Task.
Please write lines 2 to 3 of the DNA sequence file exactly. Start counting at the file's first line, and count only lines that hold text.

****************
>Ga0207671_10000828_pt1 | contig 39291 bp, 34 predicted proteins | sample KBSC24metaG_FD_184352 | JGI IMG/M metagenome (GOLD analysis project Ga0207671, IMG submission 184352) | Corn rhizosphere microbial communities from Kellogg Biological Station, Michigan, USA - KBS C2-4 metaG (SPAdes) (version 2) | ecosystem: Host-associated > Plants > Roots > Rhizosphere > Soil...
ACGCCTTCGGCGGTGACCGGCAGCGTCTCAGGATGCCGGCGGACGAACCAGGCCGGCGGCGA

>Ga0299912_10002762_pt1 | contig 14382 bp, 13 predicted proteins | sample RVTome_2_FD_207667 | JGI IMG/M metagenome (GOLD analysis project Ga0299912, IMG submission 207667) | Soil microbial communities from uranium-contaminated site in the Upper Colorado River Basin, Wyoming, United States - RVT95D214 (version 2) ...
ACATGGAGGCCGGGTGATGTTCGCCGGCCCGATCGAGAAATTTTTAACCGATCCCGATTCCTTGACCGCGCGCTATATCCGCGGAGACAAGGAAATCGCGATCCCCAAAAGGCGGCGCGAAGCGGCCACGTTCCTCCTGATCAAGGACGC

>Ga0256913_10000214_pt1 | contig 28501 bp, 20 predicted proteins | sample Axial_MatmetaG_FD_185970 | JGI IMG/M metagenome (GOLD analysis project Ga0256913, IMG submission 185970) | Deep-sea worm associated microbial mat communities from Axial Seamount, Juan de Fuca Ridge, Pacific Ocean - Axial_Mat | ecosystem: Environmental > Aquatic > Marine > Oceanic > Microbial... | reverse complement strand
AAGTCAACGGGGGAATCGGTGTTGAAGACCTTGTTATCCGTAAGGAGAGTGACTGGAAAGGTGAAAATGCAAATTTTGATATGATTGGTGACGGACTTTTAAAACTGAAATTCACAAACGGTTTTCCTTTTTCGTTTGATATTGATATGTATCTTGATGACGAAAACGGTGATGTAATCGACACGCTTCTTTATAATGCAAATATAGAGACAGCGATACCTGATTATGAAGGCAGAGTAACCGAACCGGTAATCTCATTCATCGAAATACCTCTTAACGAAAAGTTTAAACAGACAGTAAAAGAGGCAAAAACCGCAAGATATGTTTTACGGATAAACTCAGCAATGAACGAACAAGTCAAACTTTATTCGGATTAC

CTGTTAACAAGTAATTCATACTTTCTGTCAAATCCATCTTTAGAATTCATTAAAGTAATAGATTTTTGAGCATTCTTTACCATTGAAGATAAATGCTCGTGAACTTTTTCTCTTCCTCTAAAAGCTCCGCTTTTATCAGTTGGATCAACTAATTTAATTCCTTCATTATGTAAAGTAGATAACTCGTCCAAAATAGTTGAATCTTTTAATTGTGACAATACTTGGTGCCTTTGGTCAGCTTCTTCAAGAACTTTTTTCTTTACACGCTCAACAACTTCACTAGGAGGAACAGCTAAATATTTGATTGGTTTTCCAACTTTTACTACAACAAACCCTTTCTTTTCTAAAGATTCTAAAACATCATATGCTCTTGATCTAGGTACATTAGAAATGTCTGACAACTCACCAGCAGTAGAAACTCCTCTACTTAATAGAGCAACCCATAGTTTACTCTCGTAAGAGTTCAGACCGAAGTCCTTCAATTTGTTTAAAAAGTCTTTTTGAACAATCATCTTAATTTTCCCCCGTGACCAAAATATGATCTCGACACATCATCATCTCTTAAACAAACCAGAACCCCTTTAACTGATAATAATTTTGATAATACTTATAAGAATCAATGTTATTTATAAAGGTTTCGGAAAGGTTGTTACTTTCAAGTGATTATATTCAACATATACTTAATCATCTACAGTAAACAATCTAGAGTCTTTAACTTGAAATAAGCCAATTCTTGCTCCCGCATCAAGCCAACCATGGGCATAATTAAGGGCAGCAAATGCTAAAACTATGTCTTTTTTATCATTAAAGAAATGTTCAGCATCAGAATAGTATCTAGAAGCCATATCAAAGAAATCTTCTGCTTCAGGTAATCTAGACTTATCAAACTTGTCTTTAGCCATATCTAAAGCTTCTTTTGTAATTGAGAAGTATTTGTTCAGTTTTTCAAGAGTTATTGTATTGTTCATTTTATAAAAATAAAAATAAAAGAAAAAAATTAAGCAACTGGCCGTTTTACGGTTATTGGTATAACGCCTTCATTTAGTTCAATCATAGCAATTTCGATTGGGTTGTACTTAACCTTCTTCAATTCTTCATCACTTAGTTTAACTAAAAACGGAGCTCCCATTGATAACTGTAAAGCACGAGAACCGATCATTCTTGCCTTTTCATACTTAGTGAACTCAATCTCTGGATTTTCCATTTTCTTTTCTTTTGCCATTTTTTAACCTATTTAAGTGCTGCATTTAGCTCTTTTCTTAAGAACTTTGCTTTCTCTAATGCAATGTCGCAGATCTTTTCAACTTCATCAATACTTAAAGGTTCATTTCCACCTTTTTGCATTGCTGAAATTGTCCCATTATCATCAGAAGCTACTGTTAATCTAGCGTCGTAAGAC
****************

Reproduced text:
ACGCCTTCGGCGGTGACCGGCAGCGTCTCAGGATGCCGGCGGACGAACCAGGCCGGCGGCGA

>Ga0299912_10002762_pt1 | contig 14382 bp, 13 predicted proteins | sample RVTome_2_FD_207667 | JGI IMG/M metagenome (GOLD analysis project Ga0299912, IMG submission 207667) | Soil microbial communities from uranium-contaminated site in the Upper Colorado River Basin, Wyoming, United States - RVT95D214 (version 2) ...